On November 17, 1978, Ryan, accompanied by two Congressional staffers, nine journalists, and 17 relatives of Jonestown residents, arrived in Guyana. Ryan met with Jones and was given a tour of Jonestown. By all accounts, the first day of the visit went well.
On the second day, a number of disillusioned Jonestown residents approached Ryan and asked if he could take them back to the U.S. This defection and rejection was the tipping point for Jones.
A follower of Jones attacked Ryan with a knife. Ryan escaped unharmed, but Jones ordered his guards to kill Ryan and the rest of his group while they awaited takeoff in two planes.
Ryan and four others—photographer Greg Robinson of The San Francisco Examiner; cameraman Bob Brown and reporter Don Harris from NBC; and Temple defector Patricia Parks—were killed by gunfire. Several other people were wounded.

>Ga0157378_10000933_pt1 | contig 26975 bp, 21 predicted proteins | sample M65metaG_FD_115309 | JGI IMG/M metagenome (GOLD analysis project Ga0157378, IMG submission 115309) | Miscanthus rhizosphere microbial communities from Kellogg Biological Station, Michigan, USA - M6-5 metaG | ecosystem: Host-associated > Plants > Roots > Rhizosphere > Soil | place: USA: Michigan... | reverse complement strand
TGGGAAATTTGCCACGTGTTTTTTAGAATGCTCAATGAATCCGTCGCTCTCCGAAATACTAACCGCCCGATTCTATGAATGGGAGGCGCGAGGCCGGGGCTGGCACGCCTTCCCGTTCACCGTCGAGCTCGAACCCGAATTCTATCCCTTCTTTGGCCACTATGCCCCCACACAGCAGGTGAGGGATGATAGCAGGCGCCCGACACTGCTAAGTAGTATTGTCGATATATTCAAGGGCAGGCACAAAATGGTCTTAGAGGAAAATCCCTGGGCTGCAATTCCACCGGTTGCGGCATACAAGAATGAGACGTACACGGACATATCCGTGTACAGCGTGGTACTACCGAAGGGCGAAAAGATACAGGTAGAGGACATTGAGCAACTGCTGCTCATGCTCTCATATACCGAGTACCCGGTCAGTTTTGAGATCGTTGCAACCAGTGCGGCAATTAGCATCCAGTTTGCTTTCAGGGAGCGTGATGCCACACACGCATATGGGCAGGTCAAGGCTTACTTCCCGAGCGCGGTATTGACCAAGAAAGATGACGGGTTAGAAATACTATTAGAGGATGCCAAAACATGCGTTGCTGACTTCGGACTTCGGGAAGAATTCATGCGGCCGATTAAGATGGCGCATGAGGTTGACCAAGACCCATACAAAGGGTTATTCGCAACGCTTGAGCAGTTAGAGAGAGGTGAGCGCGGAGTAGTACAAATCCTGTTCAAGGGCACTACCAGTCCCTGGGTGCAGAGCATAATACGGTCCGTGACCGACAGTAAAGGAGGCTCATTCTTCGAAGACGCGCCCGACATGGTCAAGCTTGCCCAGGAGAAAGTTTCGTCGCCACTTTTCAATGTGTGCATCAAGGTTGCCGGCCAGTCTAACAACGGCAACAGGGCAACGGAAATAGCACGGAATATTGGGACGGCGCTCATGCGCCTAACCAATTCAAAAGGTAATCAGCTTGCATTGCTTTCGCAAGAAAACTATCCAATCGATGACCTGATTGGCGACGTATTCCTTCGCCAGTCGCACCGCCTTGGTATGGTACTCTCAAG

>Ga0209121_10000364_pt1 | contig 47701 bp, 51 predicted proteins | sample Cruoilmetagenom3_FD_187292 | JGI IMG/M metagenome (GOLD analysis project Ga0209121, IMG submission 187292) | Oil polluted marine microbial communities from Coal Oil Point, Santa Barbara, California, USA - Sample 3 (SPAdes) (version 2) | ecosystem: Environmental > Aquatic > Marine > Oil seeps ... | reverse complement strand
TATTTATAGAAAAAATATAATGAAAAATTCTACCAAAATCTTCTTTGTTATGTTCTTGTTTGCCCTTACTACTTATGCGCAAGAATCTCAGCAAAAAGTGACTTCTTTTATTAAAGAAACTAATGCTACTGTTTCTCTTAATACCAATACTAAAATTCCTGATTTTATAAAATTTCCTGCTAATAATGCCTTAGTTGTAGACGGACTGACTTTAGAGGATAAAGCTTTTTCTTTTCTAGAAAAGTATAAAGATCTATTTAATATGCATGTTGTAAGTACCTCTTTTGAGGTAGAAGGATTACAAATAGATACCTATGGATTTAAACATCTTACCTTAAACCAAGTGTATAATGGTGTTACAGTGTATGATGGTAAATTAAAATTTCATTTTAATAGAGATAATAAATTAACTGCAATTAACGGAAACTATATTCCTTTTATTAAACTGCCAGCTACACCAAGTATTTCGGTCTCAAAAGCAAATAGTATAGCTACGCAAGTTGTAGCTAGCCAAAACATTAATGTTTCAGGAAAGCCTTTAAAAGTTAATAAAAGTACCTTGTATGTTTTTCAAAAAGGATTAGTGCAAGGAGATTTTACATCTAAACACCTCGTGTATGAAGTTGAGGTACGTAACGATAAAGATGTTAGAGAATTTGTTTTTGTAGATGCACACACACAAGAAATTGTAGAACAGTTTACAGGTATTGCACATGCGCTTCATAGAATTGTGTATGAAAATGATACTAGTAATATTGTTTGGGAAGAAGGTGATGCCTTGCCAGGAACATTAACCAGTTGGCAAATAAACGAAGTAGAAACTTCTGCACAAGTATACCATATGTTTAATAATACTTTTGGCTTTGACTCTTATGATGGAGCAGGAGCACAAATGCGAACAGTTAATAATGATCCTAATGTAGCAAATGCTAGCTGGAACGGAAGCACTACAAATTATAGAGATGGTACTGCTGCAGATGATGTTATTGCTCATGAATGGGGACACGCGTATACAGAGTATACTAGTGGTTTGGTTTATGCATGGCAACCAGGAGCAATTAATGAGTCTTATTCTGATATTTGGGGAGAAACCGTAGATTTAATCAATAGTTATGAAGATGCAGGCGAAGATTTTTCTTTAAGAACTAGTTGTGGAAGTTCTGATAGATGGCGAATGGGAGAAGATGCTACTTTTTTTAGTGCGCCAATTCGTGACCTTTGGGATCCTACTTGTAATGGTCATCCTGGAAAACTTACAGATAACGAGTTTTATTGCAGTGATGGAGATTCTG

With Ryan’s assassination, Jones knew that the authorities would be coming to get him. After a previous number of mass-suicide rehearsals, Jones put his followers to the ultimate test, commanding everyone to meet in the main pavilion and ingest cyanide-laced fruit juice.
Children were the first to die. Death came in less than five minutes. The adults then drank the cyanide while armed guards watched. Those who weren’t willing to die for the cause were held down and shot with needles filled with potassium cyanide.
Only two people that day escaped death from cyanide poisoning: Jones and Moore. It is believed that Moore might have shot Jones and then gone back to Jones’s cabin to shoot herself.
Jones was found on a deck chair with a gunshot wound in the left temple area. The gun was found several feet away. According to the autopsy report, no powder residue or muzzle imprint was identified around the wound.
While his manner of death is consistent with suicide, murder cannot be ruled out.
Moore’s body was found blocking the doorway to Jones’s cabin. The gun she used to kill herself was found near her body; close to that was a four-page suicide note. There is evidence that Moore also took the cyanide that killed hundreds of others that day.